Preclinical toxicological evaluation
of sertraline hydrochloride

Davies TS, Kluwe WM
Drug Safety Evaluation,
Pfizer Central Research,
Groton, CT 06340, USA.
Drug Chem Toxicol 1998 Nov; 21(4):521-37


The toxicity profile of the antidepressant drug sertraline was determined in a series of preclinical studies in mice, rats, rabbits and dogs. Acute, subchronic, reproductive, chronic and carcinogenicity studies were conducted by the oral route. The highest doses tested in these studies were the maximum tolerated doses based on clinical signs, decreased food consumption, body weight effects, organ weight changes or clinical/anatomical pathology findings. Genetic toxicity studies were also performed. The liver was identified as a target organ in the mouse, rat and dog. The observed liver findings were consistent with hepatic xenobiotic-metabolizing enzyme induction and included hepatomegaly, hepatocellular hypertrophy, slightly increased serum transaminase activity and proliferation of smooth endoplasmic reticulum. Hepatocellular fatty change, a minimal toxic effect, was seen in mice and rats. There was no teratogenicity in studies conducted at maternally toxic doses in rats and rabbits. Decreased neonatal survival and growth observed in these studies have been previously reported in reproduction studies with serotonin reuptake inhibitors. Sertraline was not genotoxic in an extensive battery of tests. Carcinogenicity tests were negative in rats, while benign liver tumors were slightly increased in drug-treated male mice. Liver tumors were considered secondary to the enzyme inducing potential of sertraline and not indicative of human risk.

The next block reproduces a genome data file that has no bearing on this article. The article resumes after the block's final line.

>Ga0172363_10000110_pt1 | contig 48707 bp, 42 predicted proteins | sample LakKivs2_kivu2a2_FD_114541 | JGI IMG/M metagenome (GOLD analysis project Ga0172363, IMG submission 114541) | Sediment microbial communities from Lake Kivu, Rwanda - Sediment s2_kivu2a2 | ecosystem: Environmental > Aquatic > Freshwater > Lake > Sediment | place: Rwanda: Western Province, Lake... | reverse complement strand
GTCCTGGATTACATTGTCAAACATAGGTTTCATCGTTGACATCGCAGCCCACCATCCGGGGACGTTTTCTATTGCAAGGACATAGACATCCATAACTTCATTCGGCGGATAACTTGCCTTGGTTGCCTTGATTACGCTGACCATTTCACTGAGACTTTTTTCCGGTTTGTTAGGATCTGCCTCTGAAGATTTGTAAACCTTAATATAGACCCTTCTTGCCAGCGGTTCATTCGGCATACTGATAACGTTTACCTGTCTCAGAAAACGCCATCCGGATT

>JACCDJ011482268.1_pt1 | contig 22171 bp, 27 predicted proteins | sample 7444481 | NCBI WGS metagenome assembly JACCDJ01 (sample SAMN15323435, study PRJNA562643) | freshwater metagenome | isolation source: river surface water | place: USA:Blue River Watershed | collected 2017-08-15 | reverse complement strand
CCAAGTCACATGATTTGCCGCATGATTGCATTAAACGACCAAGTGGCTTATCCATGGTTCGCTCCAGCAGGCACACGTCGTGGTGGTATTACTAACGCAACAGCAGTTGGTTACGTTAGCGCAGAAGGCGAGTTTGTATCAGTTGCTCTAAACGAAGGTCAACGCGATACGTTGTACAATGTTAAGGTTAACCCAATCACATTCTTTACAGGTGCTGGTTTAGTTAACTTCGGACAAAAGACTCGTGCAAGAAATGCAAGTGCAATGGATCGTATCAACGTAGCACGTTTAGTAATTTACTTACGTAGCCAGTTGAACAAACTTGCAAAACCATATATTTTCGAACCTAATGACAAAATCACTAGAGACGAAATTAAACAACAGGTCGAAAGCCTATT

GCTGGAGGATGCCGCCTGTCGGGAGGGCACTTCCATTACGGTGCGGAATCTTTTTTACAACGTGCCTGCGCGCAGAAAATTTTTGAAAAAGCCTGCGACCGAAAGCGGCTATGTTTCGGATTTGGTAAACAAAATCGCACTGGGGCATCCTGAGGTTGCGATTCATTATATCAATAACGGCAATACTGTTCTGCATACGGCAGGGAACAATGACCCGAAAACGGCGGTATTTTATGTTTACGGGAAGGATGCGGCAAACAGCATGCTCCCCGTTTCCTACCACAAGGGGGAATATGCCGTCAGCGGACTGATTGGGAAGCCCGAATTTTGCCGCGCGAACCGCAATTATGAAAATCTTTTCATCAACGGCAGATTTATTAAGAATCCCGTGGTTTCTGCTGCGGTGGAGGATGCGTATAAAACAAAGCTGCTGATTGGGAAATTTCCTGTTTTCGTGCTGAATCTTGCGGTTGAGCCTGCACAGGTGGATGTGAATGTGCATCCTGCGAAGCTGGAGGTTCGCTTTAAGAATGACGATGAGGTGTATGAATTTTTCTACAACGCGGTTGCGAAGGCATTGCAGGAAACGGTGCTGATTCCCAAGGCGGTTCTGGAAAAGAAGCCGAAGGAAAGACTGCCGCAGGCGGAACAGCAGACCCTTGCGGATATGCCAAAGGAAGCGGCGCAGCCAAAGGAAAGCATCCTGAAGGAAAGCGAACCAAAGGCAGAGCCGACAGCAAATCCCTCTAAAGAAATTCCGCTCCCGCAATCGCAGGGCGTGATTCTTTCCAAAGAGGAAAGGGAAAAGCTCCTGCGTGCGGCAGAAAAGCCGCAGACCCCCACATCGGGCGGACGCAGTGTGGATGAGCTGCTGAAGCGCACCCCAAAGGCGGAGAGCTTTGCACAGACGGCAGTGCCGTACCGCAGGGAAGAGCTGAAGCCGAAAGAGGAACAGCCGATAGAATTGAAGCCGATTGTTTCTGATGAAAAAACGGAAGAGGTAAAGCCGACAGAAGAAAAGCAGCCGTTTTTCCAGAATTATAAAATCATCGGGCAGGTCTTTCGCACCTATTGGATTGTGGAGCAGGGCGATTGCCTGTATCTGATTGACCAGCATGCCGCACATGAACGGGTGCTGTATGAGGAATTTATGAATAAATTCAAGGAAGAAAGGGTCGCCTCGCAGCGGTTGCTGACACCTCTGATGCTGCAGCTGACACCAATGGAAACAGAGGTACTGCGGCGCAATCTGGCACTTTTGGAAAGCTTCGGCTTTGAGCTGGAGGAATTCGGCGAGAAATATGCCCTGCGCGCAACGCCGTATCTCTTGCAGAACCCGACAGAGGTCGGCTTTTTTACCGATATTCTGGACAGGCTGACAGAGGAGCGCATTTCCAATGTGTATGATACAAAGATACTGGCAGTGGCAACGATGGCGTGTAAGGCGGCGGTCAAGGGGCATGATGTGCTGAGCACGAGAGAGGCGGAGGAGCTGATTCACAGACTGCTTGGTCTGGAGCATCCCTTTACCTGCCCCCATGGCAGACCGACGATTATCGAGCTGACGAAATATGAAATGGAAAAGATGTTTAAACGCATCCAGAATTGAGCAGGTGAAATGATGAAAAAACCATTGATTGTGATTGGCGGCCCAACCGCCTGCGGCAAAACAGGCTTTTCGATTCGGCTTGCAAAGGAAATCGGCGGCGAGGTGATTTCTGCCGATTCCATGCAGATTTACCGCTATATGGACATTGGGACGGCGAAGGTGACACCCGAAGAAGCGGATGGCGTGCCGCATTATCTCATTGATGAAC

Sertraline and sex
Sertraline and OCD
New antidepresants
Sertraline and depression
Sertraline and noradrenaline
Sertraline and personality disorders

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